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Morrey - Organizer

Morrey is a little different than the other archetypes in the way he interacts with games. As someone who is an experienced hand at games he has–in a sense–completed his own journey. Now, he is more concerned with bringing people together and enjoying their company and patronage. He enjoys watching other players improve their skills, explore their creativity, and delve into the lore of games. His passion is to bring a community together and enable others.

Morrey’s creativity is expressed in how he brings friends together. He may be the host of a game night, the owner of a store, the organizer of an event, or the judge of a tournament. In any case, he likes to see players come together and play. He experiences their triumphs, growth, and discovery vicariously. He’s excited to provide special rewards to those who participate, and endeavors to make each experience unique and rewarding. He may undertake it as his own task to create reference sheets for players, custom box inserts, player dashboards, or game organizers to enable easier play and better presentation.

To appeal to Morrey, a game needs to have qualities that inspire his players. When he organizes an event, players need to get interested in the game that they’re going to play. For this reason, the game needs to be exciting in its box, and inviting when set up on the table. It needs to be ergonomic–with clear, teachable rules and a simple setup and breakdown. A special promo or a new expansion are useful insofar as they excite his guests, but he would rather have organizer trays and a great unboxing experience than more content. And of course, anything that’s custom-made by the game’s creators for his event is a big win.

Morrey’s favorite games in our line are Millennium Blades and Argent, because he can turn these into a real event for his home game night. I suspect that he’s going to really enjoy Empyreal: Spells & Steam and Seventh Cross as well. 

From a business side, he appreciates Exceed, BattleCON, Pixel Tactics, and Temporal Odyssey because he can bring the competitive players in his circles together in his shop and get extra content from the organized play program. Exceed is especially nice, since he can give out free demo decks to invite new players directly into the event.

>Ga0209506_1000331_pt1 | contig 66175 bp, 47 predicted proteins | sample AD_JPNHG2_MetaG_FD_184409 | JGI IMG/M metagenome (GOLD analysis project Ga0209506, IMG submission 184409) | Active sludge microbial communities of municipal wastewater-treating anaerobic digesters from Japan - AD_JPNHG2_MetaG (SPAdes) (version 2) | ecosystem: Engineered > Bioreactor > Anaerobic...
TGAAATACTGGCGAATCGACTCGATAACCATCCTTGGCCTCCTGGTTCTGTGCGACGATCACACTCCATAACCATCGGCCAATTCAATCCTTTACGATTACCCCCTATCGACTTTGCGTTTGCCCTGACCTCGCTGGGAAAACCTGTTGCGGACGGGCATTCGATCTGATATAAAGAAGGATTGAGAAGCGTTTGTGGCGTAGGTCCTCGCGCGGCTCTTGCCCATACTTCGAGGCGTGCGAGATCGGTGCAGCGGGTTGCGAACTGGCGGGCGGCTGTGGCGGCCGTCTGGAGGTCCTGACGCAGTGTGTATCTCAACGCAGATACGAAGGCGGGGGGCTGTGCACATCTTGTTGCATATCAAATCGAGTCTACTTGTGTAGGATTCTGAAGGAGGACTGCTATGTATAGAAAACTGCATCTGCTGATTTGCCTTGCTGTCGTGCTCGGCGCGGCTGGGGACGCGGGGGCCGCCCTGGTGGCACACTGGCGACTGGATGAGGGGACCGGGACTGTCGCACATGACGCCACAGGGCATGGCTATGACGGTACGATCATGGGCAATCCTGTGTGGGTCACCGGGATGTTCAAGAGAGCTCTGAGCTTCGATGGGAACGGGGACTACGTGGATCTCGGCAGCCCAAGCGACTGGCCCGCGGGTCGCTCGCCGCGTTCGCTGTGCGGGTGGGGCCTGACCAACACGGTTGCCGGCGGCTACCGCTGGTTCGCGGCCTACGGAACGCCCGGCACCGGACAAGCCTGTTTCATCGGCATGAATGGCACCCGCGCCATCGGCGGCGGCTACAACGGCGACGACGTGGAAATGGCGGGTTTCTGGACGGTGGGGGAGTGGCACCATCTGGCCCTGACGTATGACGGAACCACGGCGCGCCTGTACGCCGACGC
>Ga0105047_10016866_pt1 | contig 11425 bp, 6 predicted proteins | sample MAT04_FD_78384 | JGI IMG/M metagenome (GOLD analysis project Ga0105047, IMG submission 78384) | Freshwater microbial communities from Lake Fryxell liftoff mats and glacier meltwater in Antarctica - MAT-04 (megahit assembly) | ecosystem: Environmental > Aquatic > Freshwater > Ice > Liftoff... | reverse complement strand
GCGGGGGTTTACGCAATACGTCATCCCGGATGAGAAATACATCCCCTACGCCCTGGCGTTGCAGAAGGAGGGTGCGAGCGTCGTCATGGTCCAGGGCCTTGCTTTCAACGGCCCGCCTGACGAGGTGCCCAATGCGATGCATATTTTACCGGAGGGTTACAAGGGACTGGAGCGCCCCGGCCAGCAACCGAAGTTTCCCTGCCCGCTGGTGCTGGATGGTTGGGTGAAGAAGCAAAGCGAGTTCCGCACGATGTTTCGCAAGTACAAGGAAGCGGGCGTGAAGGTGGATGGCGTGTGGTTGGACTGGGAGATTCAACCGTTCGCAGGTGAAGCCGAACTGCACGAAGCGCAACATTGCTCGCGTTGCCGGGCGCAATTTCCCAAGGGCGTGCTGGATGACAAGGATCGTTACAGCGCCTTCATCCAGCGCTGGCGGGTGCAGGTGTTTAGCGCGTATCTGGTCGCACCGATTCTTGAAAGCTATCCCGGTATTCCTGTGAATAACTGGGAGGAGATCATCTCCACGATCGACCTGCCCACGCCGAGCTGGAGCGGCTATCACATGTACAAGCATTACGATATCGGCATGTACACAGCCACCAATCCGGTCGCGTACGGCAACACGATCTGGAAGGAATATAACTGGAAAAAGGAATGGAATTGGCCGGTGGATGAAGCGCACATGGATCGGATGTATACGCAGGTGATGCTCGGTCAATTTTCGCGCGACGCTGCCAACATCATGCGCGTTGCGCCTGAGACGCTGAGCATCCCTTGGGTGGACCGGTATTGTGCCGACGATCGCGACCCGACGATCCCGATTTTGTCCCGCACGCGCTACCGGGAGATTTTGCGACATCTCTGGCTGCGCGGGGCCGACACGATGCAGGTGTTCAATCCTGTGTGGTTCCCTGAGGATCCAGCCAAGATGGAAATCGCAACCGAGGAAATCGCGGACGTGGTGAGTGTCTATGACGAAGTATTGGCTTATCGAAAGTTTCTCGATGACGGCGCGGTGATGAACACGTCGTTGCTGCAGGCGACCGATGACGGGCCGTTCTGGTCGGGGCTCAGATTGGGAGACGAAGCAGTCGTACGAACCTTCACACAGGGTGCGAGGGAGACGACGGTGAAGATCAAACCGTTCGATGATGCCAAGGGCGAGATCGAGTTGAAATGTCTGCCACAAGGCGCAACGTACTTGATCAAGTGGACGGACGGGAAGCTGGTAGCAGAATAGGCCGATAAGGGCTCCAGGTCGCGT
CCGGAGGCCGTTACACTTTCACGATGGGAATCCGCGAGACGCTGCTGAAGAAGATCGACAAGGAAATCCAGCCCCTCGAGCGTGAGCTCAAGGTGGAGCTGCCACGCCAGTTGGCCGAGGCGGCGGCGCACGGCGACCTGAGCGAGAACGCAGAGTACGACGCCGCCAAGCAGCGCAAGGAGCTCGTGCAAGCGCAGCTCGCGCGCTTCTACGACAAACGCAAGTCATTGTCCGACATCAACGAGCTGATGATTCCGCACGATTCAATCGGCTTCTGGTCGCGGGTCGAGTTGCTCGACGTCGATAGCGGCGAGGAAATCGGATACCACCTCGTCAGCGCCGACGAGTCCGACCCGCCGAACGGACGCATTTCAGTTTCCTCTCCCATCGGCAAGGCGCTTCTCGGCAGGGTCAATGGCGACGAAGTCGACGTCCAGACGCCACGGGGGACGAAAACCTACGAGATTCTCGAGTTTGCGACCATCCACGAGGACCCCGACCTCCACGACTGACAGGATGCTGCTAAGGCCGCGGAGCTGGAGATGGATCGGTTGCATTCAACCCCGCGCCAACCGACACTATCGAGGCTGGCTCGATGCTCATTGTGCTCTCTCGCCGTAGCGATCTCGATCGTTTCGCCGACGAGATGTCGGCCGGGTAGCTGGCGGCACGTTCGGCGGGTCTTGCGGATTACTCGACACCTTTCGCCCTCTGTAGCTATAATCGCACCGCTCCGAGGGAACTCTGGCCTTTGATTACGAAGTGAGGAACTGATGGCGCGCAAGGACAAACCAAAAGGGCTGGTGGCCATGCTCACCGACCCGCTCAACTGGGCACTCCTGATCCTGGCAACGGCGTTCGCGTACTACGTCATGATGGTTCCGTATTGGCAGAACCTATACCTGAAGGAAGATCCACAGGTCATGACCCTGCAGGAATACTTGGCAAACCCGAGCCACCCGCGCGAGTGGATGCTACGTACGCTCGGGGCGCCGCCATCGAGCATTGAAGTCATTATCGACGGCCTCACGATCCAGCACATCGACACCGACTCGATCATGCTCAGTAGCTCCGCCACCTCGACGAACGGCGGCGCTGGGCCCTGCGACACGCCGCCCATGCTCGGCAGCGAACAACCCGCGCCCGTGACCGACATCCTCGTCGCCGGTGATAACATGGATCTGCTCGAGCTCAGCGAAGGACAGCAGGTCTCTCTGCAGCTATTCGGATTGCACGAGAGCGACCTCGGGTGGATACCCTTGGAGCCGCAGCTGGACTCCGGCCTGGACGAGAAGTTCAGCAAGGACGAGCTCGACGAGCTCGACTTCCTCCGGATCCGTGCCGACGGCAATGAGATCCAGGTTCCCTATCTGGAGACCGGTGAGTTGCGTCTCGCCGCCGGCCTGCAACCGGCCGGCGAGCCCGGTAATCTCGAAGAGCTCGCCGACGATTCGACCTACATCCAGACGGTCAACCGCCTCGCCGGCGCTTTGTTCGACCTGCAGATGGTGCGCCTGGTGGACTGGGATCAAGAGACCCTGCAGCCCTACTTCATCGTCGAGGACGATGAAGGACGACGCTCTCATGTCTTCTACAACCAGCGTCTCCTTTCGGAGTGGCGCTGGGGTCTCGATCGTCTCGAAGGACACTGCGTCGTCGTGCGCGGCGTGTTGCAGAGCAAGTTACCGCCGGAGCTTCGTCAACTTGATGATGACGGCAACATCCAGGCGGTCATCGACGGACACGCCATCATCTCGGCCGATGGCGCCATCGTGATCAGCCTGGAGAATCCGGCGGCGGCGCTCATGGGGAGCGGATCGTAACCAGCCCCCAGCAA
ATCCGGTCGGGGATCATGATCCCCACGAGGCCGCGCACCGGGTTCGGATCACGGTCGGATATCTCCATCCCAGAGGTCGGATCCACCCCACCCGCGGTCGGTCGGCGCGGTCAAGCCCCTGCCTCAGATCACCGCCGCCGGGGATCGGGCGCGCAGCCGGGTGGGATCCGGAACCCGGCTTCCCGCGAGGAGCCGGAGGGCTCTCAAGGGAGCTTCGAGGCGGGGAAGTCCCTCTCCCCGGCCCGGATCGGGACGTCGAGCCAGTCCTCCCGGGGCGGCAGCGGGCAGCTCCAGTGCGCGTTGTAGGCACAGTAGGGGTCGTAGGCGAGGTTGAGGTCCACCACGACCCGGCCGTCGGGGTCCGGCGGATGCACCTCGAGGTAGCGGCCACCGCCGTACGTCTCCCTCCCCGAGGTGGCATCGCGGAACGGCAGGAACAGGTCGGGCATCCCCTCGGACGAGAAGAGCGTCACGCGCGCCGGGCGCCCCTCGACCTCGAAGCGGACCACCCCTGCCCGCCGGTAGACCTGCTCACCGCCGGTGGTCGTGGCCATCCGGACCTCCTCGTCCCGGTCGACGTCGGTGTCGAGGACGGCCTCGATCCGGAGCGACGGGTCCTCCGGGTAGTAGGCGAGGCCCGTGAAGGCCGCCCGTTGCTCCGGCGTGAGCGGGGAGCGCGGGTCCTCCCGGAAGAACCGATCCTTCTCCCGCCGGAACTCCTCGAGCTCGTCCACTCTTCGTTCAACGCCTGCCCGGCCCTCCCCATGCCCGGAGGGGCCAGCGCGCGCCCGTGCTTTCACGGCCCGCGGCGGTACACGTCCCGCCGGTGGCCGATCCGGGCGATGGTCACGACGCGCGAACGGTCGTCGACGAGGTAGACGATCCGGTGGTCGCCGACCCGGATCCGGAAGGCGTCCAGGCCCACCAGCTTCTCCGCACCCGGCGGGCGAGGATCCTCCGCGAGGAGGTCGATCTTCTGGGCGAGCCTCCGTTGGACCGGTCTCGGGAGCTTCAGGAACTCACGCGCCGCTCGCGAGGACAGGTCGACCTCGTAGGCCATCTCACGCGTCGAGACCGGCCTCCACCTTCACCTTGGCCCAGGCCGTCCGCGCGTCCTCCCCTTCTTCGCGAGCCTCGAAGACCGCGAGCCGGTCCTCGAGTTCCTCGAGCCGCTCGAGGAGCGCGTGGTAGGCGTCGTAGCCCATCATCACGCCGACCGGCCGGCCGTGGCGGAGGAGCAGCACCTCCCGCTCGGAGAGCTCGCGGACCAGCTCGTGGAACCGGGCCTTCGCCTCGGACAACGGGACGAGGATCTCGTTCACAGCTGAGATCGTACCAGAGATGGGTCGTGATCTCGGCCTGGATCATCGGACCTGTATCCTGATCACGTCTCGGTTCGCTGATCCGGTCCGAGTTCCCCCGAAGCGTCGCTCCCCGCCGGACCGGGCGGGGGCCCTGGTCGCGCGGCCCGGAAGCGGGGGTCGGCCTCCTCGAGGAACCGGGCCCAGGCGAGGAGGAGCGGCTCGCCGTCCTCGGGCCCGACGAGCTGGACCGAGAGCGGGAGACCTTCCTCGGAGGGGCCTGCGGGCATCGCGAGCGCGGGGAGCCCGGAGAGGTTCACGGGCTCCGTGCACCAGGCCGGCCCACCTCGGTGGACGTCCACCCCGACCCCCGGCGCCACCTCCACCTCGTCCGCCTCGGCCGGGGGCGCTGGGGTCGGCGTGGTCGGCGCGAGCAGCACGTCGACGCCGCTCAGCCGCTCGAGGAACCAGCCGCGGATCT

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Missing Archetypes

There are plenty of ‘whys’ that aren’t expressed here. There are players that really play just to win. There are players that play to learn new skills or trivia. Some play just to meet people and engage in social activity. Some buy games more like art collectors than players. These motivations certainly exist–but they aren’t our targets. 

Our focus is on making games and creating a welcoming experience for the creative gamer, as expressed in these four archetypes. There are a lot of game publishers out there serving other archetypes, and it’s not necessary for us to be all things to all players. 

Likewise, many players outside of our four target archetypes will appreciate our games–when you design good games and good products, people will gravitate to them for a variety of reasons. This list just serves to give us a sense of direction when we need to make choices between two features or two products.

 

In Conclusion

In creating and sharing these personas, I hope to give our team better guidance to understand who they’re making games for, how to speak to these fans, and how to anticipate reactions to the decisions we make in design, development, content creation, and marketing. Hopefully they’ve also resonated with you to some degree. Who do you see yourself as when you sit down to the table?